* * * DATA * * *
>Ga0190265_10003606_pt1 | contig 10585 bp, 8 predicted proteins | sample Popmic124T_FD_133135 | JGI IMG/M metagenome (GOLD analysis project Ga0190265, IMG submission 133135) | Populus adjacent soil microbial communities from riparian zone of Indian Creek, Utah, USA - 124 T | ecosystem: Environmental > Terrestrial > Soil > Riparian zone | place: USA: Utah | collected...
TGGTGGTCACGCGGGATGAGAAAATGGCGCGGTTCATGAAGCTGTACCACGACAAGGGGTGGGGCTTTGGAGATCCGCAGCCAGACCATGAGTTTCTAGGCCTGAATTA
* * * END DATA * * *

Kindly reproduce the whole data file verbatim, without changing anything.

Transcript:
>Ga0190265_10003606_pt1 | contig 10585 bp, 8 predicted proteins | sample Popmic124T_FD_133135 | JGI IMG/M metagenome (GOLD analysis project Ga0190265, IMG submission 133135) | Populus adjacent soil microbial communities from riparian zone of Indian Creek, Utah, USA - 124 T | ecosystem: Environmental > Terrestrial > Soil > Riparian zone | place: USA: Utah | collected...
TGGTGGTCACGCGGGATGAGAAAATGGCGCGGTTCATGAAGCTGTACCACGACAAGGGGTGGGGCTTTGGAGATCCGCAGCCAGACCATGAGTTTCTAGGCCTGAATTA